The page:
Seaward Landward : Investigations on the archaeological source value of the landing site category in the Baltic Sea region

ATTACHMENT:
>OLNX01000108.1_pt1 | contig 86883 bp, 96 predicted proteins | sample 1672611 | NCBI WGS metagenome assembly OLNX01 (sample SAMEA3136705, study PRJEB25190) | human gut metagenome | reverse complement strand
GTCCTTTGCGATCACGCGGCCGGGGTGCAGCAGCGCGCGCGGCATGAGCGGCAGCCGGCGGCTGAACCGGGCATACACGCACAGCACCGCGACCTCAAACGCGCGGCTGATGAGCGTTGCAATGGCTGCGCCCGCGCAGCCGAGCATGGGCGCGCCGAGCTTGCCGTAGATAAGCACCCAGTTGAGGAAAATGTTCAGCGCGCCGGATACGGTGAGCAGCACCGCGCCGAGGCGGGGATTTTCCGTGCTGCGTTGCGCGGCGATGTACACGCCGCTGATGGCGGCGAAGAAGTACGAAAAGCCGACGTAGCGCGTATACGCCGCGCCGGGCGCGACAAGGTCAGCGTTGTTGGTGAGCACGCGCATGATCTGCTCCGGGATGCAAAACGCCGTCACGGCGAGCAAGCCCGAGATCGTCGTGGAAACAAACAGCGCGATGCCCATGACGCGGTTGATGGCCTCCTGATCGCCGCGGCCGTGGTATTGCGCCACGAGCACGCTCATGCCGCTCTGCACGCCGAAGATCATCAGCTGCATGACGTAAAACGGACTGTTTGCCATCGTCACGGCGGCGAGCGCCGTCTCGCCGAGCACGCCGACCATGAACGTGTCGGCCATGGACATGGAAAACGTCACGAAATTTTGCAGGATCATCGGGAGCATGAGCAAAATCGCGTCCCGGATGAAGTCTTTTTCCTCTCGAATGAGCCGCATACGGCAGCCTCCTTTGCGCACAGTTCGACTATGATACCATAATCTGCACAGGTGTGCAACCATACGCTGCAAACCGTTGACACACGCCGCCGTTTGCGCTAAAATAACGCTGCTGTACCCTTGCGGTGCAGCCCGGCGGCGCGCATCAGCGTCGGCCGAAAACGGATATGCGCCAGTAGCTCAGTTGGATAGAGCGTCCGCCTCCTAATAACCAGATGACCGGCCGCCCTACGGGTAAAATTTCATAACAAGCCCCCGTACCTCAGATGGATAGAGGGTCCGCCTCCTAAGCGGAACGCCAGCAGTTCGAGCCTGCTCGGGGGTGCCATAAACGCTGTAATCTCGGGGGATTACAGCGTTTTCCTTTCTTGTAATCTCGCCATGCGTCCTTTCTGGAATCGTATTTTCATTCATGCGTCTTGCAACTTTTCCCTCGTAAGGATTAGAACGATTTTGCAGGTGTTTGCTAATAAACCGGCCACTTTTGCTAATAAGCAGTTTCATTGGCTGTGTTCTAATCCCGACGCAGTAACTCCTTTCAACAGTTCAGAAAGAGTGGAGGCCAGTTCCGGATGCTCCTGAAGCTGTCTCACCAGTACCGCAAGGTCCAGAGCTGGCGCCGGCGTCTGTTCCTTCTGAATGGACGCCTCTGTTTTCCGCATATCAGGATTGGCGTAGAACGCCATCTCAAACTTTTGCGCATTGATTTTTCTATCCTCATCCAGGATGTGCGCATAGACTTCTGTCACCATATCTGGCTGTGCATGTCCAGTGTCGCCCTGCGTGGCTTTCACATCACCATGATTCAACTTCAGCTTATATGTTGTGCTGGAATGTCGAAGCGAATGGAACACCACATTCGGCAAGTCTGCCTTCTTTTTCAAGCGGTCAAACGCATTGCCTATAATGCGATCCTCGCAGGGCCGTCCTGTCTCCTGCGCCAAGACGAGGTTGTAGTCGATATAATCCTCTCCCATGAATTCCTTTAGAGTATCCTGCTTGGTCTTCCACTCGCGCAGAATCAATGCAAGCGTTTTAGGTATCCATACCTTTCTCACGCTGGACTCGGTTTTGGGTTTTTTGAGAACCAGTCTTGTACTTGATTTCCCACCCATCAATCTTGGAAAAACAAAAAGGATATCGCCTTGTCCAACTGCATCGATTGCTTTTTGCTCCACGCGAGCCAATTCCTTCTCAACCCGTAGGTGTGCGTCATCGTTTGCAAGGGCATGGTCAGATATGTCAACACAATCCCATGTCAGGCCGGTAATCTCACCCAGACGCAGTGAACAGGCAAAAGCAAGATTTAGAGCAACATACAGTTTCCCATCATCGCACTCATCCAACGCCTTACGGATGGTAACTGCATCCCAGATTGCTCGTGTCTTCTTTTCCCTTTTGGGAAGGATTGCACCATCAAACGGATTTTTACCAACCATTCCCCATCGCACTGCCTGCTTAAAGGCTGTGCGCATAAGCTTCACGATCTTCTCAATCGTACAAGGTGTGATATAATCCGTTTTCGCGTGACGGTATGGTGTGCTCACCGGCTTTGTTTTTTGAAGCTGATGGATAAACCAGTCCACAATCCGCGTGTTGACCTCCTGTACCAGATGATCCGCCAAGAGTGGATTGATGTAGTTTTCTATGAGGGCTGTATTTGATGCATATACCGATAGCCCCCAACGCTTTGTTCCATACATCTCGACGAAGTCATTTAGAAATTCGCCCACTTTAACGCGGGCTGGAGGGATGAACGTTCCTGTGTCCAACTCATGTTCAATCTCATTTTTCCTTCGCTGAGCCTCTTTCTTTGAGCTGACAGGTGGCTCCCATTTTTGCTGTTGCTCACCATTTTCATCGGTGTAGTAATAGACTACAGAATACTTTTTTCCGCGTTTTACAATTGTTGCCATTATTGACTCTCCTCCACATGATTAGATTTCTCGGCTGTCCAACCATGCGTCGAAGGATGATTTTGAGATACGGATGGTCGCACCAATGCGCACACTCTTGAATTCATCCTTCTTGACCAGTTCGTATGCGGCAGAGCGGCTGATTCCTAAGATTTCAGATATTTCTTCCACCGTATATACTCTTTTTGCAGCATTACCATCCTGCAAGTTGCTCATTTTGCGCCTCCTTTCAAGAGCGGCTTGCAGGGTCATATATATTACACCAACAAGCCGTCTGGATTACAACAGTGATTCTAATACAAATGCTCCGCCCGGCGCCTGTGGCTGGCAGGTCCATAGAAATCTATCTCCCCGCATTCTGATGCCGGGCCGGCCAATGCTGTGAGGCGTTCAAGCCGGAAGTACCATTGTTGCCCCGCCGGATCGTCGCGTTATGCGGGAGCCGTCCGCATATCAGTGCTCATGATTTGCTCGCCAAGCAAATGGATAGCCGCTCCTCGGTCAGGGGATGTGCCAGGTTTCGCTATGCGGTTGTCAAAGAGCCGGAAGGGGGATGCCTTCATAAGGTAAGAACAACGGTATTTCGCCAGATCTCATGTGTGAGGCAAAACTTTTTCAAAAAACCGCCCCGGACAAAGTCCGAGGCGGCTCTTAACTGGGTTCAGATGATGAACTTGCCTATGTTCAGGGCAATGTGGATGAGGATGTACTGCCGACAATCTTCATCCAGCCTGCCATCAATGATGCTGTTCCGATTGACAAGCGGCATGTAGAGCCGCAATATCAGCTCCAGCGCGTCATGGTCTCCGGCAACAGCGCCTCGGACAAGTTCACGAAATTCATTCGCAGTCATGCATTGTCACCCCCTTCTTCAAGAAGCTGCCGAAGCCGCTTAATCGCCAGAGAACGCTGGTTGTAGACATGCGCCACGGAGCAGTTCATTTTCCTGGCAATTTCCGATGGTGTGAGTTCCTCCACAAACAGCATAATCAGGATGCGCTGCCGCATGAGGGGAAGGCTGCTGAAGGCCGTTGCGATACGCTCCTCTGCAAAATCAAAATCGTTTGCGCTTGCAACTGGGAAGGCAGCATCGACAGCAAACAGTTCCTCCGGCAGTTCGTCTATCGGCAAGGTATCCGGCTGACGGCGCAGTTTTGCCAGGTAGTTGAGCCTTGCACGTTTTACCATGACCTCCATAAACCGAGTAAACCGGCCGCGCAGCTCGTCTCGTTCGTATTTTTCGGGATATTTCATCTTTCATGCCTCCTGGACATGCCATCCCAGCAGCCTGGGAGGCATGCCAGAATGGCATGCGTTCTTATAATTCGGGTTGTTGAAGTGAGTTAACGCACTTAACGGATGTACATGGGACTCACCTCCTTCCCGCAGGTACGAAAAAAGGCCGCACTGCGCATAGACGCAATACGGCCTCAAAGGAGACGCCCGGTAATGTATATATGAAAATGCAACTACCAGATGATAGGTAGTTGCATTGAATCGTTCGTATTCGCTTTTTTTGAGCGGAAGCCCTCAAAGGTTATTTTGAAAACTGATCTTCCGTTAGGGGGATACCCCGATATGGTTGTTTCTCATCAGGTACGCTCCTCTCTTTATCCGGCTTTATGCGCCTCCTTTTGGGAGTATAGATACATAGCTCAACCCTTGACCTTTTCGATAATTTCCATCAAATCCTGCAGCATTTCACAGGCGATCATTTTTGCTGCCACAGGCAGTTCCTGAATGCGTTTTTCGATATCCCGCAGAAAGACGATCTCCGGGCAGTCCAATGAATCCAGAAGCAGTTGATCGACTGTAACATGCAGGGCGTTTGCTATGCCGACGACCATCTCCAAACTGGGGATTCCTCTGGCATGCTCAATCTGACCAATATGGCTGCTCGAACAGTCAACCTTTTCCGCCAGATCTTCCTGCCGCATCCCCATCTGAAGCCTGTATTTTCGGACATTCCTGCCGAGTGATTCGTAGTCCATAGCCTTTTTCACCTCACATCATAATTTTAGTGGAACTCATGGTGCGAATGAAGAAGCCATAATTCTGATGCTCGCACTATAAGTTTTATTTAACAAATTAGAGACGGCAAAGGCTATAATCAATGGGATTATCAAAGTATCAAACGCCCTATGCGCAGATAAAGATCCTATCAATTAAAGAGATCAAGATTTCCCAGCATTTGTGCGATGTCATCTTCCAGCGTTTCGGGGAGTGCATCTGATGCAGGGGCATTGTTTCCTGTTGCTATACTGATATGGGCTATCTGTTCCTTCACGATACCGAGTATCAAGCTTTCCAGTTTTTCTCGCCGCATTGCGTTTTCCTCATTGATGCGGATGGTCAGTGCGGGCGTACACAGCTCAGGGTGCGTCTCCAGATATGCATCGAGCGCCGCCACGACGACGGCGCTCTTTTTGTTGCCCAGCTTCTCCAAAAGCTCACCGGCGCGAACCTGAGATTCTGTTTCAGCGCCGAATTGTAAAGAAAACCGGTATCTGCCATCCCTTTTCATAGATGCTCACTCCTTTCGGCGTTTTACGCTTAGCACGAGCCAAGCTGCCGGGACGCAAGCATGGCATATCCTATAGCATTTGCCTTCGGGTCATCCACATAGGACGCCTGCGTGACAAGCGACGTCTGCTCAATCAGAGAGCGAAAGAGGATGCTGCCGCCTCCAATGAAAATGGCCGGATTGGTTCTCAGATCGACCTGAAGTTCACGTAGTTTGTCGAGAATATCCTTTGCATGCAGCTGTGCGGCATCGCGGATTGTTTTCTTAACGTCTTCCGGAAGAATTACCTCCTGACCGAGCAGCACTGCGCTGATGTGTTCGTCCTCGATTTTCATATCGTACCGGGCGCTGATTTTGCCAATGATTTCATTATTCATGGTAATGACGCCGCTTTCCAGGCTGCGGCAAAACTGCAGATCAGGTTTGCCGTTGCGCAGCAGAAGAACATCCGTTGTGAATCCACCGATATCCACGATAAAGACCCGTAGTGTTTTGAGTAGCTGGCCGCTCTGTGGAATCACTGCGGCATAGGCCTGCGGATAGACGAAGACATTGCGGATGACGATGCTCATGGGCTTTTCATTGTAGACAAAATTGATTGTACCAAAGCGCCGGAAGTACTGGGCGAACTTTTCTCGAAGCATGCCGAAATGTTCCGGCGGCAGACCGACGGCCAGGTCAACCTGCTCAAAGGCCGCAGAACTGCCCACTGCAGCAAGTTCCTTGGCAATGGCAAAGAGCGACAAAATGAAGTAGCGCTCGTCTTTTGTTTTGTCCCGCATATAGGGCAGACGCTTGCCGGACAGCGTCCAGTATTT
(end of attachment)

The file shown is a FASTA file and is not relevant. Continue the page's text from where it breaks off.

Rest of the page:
Abstract: There is a tendency in archaeology dealing with watercraft landing sites in a wider context to assume a direct relationship between sites in coastal and shore-bound areas and the practise of landing, without any deeper practical or theoretical exploration of the reality of any such relationship. This problem has its origins in the poor archaeological and conceptual definitions of watercraft landing sites obstructing any real understanding of the role of these sites in the maritime cultural landscape. Landing sites are taken for granted and they are undervalued as an archaeological source of explanation; notwithstanding, the concept of the landing site is readily used in archaeology in order to underpin archaeological interpretations on the maritime activities of past societies.In order to break away from the simplified understandings of past water-bound strategies based on the undefined concept of the landing site, this dissertation suggests a definition of watercraft landing sites in a wider social sense as water-bound contact zones; places of social interaction that can be archaeologically identified and investigated. This perspective integrates the understanding of the intentional character of human activity related to watercraft landing with the remaining archaeological traces. Archaeological definitions of landing sites that can be tested against the archaeological data are provided, and thereby, the dissertation contributes with the possibility to archaeologically evaluate and approach the social function of watercraft landing sites. This dissertation demonstrates that there can be an archaeology of landing sites.
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